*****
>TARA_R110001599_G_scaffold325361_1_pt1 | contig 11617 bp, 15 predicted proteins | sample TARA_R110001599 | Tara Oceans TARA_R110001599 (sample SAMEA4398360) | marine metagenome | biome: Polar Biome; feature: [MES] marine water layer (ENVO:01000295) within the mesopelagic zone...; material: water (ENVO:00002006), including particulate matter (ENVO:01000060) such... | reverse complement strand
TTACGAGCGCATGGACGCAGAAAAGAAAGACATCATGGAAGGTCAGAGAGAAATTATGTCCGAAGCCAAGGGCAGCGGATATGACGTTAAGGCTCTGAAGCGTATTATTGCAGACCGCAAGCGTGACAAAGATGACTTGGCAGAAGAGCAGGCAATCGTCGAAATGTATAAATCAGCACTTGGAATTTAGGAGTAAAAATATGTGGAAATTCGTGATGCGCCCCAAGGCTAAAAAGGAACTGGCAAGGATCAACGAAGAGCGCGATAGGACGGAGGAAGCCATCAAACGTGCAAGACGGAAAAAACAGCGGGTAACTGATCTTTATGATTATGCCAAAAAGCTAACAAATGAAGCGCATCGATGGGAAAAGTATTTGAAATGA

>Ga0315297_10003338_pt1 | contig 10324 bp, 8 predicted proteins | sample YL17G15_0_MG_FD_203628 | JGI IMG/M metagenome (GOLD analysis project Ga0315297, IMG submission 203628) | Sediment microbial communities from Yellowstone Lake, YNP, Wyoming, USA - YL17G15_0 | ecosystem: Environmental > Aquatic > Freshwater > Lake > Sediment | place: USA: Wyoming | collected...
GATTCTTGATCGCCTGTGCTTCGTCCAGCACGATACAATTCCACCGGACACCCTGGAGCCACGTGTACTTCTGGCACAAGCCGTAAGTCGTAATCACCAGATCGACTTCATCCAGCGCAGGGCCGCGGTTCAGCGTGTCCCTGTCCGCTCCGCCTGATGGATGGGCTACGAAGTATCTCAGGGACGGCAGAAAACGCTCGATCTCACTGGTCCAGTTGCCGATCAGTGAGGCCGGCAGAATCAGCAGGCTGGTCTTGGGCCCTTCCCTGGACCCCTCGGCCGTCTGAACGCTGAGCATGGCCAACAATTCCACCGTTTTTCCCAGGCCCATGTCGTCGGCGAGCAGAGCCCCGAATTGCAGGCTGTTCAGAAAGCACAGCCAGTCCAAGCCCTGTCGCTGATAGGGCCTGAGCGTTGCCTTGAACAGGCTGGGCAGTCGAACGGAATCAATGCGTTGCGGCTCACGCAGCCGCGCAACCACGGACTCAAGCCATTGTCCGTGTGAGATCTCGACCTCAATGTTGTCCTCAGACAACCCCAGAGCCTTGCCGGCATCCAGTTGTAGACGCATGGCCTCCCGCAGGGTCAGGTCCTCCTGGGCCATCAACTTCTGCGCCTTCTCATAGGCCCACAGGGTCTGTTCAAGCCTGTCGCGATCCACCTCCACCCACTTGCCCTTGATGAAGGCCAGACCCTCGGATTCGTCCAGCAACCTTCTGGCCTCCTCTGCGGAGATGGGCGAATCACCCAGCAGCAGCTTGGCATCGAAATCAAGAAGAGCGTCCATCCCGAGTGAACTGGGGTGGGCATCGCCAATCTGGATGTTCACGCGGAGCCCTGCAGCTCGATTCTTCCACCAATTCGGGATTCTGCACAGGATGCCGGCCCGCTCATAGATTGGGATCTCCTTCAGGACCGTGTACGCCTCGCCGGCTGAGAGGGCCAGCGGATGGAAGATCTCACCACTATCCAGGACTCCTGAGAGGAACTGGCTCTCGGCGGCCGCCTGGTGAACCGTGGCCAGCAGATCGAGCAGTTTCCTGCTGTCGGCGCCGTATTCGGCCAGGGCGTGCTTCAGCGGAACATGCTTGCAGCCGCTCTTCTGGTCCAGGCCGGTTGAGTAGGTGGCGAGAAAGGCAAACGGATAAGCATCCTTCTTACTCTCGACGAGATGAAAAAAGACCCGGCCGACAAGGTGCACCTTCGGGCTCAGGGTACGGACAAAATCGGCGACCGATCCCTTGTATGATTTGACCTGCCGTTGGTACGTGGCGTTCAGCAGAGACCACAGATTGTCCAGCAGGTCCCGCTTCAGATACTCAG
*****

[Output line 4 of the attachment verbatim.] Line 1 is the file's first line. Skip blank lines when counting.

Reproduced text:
GATTCTTGATCGCCTGTGCTTCGTCCAGCACGATACAATTCCACCGGACACCCTGGAGCCACGTGTACTTCTGGCACAAGCCGTAAGTCGTAATCACCAGATCGACTTCATCCAGCGCAGGGCCGCGGTTCAGCGTGTCCCTGTCCGCTCCGCCTGATGGATGGGCTACGAAGTATCTCAGGGACGGCAGAAAACGCTCGATCTCACTGGTCCAGTTGCCGATCAGTGAGGCCGGCAGAATCAGCAGGCTGGTCTTGGGCCCTTCCCTGGACCCCTCGGCCGTCTGAACGCTGAGCATGGCCAACAATTCCACCGTTTTTCCCAGGCCCATGTCGTCGGCGAGCAGAGCCCCGAATTGCAGGCTGTTCAGAAAGCACAGCCAGTCCAAGCCCTGTCGCTGATAGGGCCTGAGCGTTGCCTTGAACAGGCTGGGCAGTCGAACGGAATCAATGCGTTGCGGCTCACGCAGCCGCGCAACCACGGACTCAAGCCATTGTCCGTGTGAGATCTCGACCTCAATGTTGTCCTCAGACAACCCCAGAGCCTTGCCGGCATCCAGTTGTAGACGCATGGCCTCCCGCAGGGTCAGGTCCTCCTGGGCCATCAACTTCTGCGCCTTCTCATAGGCCCACAGGGTCTGTTCAAGCCTGTCGCGATCCACCTCCACCCACTTGCCCTTGATGAAGGCCAGACCCTCGGATTCGTCCAGCAACCTTCTGGCCTCCTCTGCGGAGATGGGCGAATCACCCAGCAGCAGCTTGGCATCGAAATCAAGAAGAGCGTCCATCCCGAGTGAACTGGGGTGGGCATCGCCAATCTGGATGTTCACGCGGAGCCCTGCAGCTCGATTCTTCCACCAATTCGGGATTCTGCACAGGATGCCGGCCCGCTCATAGATTGGGATCTCCTTCAGGACCGTGTACGCCTCGCCGGCTGAGAGGGCCAGCGGATGGAAGATCTCACCACTATCCAGGACTCCTGAGAGGAACTGGCTCTCGGCGGCCGCCTGGTGAACCGTGGCCAGCAGATCGAGCAGTTTCCTGCTGTCGGCGCCGTATTCGGCCAGGGCGTGCTTCAGCGGAACATGCTTGCAGCCGCTCTTCTGGTCCAGGCCGGTTGAGTAGGTGGCGAGAAAGGCAAACGGATAAGCATCCTTCTTACTCTCGACGAGATGAAAAAAGACCCGGCCGACAAGGTGCACCTTCGGGCTCAGGGTACGGACAAAATCGGCGACCGATCCCTTGTATGATTTGACCTGCCGTTGGTACGTGGCGTTCAGCAGAGACCACAGATTGTCCAGCAGGTCCCGCTTCAGATACTCAG